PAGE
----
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Even as the revived U.S. Election Assistance Commission has worked to re-establish itself as a valuable resource on election administration policy, there has been a nagging worry that Congressional doubts about the agency (which contributed to its lengthy hiatus) would somehow prevent it from getting the funds it needs to continue. Those worries were dispelled somewhat with news that funding for the agency is included in the new omnibus spending bill slated for passage this week. The Clarion-Ledger has more:
A spending deal that Congress is poised to pass this week will give the Election Assistance Commission $9.6 million next year to help states run elections, including congressional and presidential contests.
The $1.1 trillion spending bill released Wednesday ends the threat of a year-end government shutdown and will fund federal agencies through the rest of fiscal 2016 [September 30, 2017].
The funding was added at the request of the administration despite the opposition of longtime EAC foe, Rep. Gregg Harper of Mississippi:
Funding for the Election Assistance Commission (EAC) was included in the bill over objections by Rep. Gregg Harper and other Republicans who complain the commission has outlived its usefulness.
Harper, a member of the House Administration Committee, re-introduced a bill earlier this year to eliminate the agency.
“They’re trying to justify their own existence and it’s time for them to go,’’ he said Wednesday. “I’m sure there are some fine people who work there, but this is an agency that is no longer necessary.’’
He said an earlier House version of the omnibus spending bill included $4.8 million for the agency, half of what was included in the compromise released Wednesday. The compromise contains the amount requested by the administration.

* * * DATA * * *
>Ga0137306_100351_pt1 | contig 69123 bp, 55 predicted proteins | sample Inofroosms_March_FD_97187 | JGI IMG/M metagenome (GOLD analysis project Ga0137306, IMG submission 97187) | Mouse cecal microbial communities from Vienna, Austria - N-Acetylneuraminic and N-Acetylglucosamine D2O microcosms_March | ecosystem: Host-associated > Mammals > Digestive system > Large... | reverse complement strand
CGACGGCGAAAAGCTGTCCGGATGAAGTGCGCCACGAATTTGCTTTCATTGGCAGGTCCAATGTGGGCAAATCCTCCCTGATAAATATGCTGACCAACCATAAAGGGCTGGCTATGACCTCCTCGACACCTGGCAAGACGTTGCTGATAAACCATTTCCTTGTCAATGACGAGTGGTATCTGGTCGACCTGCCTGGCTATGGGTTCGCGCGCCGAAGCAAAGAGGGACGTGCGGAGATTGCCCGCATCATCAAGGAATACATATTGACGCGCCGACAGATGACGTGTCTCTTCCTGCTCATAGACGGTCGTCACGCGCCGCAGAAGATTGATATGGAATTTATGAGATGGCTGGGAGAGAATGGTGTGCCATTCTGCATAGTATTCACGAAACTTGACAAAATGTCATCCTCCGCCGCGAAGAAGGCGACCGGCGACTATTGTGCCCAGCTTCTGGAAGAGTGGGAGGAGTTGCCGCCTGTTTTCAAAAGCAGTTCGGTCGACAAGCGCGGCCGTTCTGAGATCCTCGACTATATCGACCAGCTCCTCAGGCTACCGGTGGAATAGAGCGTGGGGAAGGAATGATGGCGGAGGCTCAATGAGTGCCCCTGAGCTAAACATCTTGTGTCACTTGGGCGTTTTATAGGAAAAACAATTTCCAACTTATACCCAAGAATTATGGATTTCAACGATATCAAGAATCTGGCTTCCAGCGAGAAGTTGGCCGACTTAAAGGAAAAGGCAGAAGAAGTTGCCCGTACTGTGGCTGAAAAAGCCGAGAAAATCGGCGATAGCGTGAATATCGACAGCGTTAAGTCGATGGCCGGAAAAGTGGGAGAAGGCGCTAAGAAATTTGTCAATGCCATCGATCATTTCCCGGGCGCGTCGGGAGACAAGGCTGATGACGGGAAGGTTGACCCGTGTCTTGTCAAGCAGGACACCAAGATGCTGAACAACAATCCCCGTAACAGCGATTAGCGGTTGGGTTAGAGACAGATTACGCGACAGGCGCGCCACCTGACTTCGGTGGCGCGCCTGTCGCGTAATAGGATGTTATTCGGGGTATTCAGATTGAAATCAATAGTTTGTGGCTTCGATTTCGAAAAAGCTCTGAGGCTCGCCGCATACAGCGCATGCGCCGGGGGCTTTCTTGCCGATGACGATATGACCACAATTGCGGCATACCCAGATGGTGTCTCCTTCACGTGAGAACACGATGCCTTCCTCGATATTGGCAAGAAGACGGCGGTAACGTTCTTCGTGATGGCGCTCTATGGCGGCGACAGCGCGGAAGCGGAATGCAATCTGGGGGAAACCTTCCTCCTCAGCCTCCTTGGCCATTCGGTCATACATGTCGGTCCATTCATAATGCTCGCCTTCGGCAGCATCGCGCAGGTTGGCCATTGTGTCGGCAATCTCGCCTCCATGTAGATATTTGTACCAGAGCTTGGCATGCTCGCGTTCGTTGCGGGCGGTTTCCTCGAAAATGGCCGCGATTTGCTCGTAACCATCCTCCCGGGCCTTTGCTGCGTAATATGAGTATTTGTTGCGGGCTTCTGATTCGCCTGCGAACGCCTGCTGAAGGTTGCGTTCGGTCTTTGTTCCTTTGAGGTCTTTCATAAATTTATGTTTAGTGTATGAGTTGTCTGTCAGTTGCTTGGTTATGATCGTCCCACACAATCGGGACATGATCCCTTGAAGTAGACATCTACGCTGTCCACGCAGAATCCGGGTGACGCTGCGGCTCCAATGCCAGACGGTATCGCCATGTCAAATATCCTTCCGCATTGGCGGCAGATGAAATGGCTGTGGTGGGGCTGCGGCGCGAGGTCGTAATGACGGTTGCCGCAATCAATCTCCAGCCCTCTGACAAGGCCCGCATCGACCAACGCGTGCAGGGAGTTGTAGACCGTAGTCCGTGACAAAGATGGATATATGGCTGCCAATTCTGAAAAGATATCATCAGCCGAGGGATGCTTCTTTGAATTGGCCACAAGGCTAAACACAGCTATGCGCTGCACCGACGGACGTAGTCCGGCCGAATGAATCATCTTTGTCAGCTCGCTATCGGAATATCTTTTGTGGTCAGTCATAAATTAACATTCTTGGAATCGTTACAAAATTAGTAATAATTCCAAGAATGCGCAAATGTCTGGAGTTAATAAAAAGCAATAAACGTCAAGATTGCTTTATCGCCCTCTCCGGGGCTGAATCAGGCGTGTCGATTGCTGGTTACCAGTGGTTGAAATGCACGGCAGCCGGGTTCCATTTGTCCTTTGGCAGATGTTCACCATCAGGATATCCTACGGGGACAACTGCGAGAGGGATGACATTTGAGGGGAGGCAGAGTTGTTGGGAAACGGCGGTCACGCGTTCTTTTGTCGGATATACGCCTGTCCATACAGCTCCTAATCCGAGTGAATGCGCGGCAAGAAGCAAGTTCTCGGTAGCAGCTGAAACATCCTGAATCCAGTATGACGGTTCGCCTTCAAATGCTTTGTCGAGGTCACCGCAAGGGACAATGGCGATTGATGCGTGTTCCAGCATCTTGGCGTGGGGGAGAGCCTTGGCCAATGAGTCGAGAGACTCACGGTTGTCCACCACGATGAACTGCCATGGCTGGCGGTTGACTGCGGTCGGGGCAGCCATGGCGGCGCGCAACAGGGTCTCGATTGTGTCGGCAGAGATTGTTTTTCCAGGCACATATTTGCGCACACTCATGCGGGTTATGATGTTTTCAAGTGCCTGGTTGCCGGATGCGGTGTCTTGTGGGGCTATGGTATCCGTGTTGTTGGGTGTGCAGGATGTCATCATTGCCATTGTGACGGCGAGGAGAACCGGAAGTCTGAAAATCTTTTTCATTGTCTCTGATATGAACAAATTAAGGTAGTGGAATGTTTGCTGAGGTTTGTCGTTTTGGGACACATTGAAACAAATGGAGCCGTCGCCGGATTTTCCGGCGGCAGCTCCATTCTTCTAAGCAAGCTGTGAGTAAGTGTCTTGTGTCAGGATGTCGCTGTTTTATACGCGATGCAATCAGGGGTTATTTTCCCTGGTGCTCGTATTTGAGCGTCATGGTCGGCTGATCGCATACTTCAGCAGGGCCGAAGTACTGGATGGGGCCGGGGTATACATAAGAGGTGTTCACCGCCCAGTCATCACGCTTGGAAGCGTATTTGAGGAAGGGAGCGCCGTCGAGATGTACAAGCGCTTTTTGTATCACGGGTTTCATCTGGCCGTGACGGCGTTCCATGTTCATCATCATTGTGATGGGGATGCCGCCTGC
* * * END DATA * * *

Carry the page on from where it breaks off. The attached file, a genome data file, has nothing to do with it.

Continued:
“There are things each side likes and does not like when you have an omnibus,’’ Harper said.
While the EAC isn’t ready to comment until the bill is enacted into law (and given the agency’s history, who can blame them) they will have a full plate as the nation enters a presidential election year:
Commissioners have said pressing issues the EAC plans to tackle next include aging voting machines. The EAC launched a listening tour across the country earlier this year …
For years, the EAC operated without an executive director and lacked enough commissioners for a quorum. Three of the four commissioner slots are currently filled.
Last month, the agency hired Brian Newby, a former election commissioner from Kansas, as executive director. It also hired Cliff Tatum, former executive director of the District of Columbia Board of Elections, as general counsel.
EAC priorities for next year include conducting a state-by-state voting survey and serving as an information clearinghouse for local officials, according to the agency’s budget request.
Despite the omnibus, the battle over the EAC’s future will go on:
Voting rights groups say the agency should remain in place.
In a letter last month, Wade Henderson, president of the Leadership Conference on Civil and Human Rights, urged House committee leaders to continue funding the EAC, which he called “instrumental to protecting (voters’) rights.”
“At a time when voters in many jurisdictions must spend hours in line waiting to vote due to broken machines and undertrained workers, we need a fully funded EAC that will ensure that elections are run as effectively as possible in keeping with the HAVA standards,’’ Henderson wrote …
Harper said he plans to continue working to defund the agency.
“We will deal with it in the future,’’ he said. “This is still an agency that needs to be eliminated.’’
It’s good to see that the EAC can focus – at least for now – on doing its work in a challenging election year. Here’s hoping that their ongoing efforts to re-establish the agency’s value as policy resource for election officials across the country will make future funding discussions less fraught.
Stay tuned …